Shawn Gallaher died in a fire. He was locked in his apartment and couldn't escape. Why? Because he is disabled and the building's attendant care workers would frequently fail to leave the door in a way that he could come and go.
His death was probably preventable. If his attendants had followed his instructions to leave the door open, he may well have survived.
It also seems like he may have been being punished for being a drug user. Drug users should still be able to have visitors and come and go from their apartments as they please. Landlords and attendant care worker should not decide whether someone gets to leave their apartment. If he weren't disabled, they wouldn't have been able to restrict his access the way his friends say happened.
Just days after the Maeng family's immigration win, another family faces having to leave the country if they want to stay together. Chris Reynold's family can get permanent residency, only if he is taken off of the application because he has Asperger's. Chris is another person who is considered a 'drain on the system' because of his diagnosis and Canada wants him gone.
The Maeng family is going to be able to stay in Canada. This is great news for them and their community. For their story, click here. While there are success stories, from time to time, about disabled people being able to stay in Canada despite immigration policies.
I haven't seen the whole video, but this 5 minute piece is really good. You should watch it.
The Toronto Star ran a story about Wheel Trans today that said: "Paris Hilton should be so lucky. Her private chauffeur probably doesn’t provide the kind, attentive service" that Wheel Trans does.
Tess Kalinowski's 'feel good about the incredibly problematic, segregated transit system' article is actually about cutting the already limited program.
Wheel Trans is already considering cutting service to dialysis patients and looking at who else they can kick off the system to save money.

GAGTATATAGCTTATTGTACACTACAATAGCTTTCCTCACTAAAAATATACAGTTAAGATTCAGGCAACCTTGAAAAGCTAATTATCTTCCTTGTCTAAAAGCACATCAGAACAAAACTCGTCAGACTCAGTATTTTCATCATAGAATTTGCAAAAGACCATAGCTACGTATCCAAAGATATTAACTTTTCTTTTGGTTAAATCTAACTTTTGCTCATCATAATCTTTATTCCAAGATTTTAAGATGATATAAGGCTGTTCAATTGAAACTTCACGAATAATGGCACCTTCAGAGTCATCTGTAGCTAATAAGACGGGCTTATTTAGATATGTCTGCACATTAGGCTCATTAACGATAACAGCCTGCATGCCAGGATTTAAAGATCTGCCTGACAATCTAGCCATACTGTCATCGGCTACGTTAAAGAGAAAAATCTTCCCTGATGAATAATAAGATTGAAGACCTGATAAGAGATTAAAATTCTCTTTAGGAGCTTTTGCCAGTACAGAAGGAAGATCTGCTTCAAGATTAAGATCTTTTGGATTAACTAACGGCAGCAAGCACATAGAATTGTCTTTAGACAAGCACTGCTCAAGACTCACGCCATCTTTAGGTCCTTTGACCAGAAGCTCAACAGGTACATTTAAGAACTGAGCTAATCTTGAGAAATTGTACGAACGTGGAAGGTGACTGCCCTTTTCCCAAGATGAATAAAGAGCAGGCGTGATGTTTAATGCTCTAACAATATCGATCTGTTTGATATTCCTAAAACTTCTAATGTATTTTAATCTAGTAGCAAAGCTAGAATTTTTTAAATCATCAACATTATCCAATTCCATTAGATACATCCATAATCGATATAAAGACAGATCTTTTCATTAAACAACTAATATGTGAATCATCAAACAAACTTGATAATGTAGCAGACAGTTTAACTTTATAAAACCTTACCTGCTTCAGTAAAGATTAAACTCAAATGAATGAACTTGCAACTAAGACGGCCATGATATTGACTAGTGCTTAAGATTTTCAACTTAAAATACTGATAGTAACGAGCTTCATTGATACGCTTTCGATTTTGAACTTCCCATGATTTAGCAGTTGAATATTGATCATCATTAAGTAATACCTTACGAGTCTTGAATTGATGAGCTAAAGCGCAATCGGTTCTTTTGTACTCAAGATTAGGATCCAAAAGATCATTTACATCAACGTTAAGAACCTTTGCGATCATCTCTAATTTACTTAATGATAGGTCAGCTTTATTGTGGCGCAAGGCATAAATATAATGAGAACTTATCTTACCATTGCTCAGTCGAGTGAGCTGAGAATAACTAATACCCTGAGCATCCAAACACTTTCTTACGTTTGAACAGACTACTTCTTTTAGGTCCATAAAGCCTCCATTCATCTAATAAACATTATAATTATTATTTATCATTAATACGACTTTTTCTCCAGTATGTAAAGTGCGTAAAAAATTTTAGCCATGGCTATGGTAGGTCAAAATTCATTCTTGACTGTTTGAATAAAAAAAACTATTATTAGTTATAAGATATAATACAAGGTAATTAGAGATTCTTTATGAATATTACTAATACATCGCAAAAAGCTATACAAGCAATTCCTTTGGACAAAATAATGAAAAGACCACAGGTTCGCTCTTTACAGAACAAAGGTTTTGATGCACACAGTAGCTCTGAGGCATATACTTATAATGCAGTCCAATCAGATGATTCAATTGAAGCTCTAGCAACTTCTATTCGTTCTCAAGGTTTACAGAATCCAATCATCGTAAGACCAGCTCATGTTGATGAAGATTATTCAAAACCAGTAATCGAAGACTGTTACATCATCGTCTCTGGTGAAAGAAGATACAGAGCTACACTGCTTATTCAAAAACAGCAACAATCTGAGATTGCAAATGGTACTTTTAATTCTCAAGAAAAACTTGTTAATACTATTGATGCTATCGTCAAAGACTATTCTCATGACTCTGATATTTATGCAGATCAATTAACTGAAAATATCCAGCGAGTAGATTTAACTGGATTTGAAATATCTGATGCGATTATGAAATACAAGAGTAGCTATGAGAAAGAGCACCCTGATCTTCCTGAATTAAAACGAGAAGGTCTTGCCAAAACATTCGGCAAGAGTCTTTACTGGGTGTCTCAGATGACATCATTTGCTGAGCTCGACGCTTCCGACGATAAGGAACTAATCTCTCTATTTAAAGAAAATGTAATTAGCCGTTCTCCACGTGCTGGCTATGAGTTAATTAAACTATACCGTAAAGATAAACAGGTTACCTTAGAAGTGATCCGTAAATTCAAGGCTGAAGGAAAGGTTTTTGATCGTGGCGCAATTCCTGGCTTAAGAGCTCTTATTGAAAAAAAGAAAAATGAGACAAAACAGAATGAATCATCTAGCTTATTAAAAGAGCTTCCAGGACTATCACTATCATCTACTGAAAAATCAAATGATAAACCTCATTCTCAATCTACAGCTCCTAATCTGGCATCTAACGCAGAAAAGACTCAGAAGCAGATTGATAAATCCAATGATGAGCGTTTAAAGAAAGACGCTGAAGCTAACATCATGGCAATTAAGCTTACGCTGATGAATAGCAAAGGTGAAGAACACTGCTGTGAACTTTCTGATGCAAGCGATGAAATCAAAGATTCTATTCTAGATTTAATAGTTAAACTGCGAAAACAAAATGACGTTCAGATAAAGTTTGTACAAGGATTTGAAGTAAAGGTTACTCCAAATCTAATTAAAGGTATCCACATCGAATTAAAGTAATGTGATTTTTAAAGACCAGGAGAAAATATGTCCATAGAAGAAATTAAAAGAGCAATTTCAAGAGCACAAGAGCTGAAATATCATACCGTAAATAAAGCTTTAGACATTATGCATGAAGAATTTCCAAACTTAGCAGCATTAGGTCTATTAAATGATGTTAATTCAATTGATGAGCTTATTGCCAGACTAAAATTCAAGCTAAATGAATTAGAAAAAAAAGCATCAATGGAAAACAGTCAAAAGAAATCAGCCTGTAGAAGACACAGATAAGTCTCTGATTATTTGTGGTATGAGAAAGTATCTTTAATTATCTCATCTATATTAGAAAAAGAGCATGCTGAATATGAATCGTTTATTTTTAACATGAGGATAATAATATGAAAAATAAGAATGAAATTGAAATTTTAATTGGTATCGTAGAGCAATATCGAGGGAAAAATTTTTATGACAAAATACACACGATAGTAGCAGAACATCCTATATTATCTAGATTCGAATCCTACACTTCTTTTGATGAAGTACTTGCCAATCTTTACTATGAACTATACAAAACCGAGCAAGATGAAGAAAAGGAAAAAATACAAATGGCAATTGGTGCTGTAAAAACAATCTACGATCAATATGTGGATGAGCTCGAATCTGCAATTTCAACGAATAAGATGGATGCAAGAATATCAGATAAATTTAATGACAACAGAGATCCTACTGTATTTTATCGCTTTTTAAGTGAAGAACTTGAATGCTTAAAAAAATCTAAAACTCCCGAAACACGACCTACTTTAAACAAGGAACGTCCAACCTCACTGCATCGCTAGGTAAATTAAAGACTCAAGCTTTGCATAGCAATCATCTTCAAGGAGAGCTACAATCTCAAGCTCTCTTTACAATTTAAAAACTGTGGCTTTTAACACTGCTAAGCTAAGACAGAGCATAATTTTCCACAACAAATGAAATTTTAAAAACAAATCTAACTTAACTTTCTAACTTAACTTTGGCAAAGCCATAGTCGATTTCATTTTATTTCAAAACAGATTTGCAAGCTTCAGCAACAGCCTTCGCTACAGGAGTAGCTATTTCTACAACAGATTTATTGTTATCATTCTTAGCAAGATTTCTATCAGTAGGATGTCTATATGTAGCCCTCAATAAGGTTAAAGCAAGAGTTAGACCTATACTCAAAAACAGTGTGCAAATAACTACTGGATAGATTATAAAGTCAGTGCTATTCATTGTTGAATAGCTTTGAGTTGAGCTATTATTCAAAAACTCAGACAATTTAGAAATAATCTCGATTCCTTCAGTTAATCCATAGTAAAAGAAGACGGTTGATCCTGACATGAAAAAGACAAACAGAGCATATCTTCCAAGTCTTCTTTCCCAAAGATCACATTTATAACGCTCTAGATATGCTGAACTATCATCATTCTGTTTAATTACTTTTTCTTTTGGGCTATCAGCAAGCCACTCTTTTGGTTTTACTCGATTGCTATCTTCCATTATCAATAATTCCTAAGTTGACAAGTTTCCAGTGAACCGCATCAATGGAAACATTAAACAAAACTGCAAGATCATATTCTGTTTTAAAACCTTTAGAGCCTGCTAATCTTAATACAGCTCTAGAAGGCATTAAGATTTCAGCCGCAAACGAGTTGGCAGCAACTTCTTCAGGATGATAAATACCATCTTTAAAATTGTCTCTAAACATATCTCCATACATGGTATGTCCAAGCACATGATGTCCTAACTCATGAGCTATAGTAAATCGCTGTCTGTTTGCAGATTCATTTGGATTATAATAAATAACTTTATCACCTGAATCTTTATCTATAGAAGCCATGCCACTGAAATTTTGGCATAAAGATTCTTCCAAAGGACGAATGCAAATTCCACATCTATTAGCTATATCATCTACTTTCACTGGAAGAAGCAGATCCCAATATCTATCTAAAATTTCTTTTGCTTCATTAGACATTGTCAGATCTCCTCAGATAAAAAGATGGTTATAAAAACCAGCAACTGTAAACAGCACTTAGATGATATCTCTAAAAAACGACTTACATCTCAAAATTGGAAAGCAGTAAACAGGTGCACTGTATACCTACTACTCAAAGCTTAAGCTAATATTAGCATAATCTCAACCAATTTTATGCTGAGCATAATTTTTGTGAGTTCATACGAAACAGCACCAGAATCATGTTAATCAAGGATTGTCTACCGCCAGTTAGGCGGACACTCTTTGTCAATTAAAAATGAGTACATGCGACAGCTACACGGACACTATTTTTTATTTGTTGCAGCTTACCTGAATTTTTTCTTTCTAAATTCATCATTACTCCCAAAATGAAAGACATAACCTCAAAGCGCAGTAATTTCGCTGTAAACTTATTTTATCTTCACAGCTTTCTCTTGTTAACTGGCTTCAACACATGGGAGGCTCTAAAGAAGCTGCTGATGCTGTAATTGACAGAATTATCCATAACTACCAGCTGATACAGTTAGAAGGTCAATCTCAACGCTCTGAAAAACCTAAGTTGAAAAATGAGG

There have been many thousands of people who have been proteting in Wisconsin. While public sector workers right to collectively bargain has been the primary, if not exclusive story, in the mainstream media, there are a number of people on the streets with a wide variety of demand. Health care, food allowances and other issues affecting poor people have also been important issues on the streets.
One of the many problems with the charity model of disability is that it is used as a way to distract people from systemic problems about disability. Charity both blames individuals and works to keep people from changeling social injustices.
One of the most glaring examples of this is within the mainstream cancer societies and organizations. They are heavily funded by corporations that distribute economic and environmental injustices and then attribute our sicknesses to individual behaviours and make themselves look benevolent while working to prop up industrial capitalism. Like other charities around disability, these guys have created an industry around finding a cure while doing little or nothing for the daily lives of disabled people (and in this case, it is trying to cure the results of, in many instances, being poisoned by the same people).
For a good article about this, read Cancer Inc. in Sierra Magazine.
The story of a man who is denied a disability pension because he is $1.70 over the cut-off may seem like an outrageous exception but, sadly, things like this happen all the time. The other week, I spoke with someone who has a family of 7 and cannot get on welfare because they make $70 more than the cut-off. This family lives on $1570 a month - that is about $225 per person per month.
For the full story about a man who can't make ends meet because he "makes to much" click here
In a country with supposedly universal coverage, some of the most vulnerable must pay cash for health care. It costs them their livelihoods — and sometimes their lives. Read the This Magazine article
Six staff at the Texas state run Corpus Christi State School, an institution that confines intellectually disabled people, have been charged with allegedly failing to intervene stop fights and/or "injury to a disabled person." The charges stem from video found of 20 fights between inmates at the institution.
At least one of the staff also allegedly kicked one of the inmates.
For the full story, click here.widespread abuse in Texas State Schools. Incidents of abuse in these institutions are, on average, 12 for 100 people.
A 12 year old autistic boy was Tasered at school for acting out. This is not the first time a child has been Tasered in Canada or the United States (nearly 400 people have died after being shocked in the two countries.) The presence of Tasers in schools combined with "zero tolerance" legislation in schools which we know targets disabled kids for being disabled means that we could see an increased number of incidents of disabled kids being shocked for being disabled.
For the full story, click here.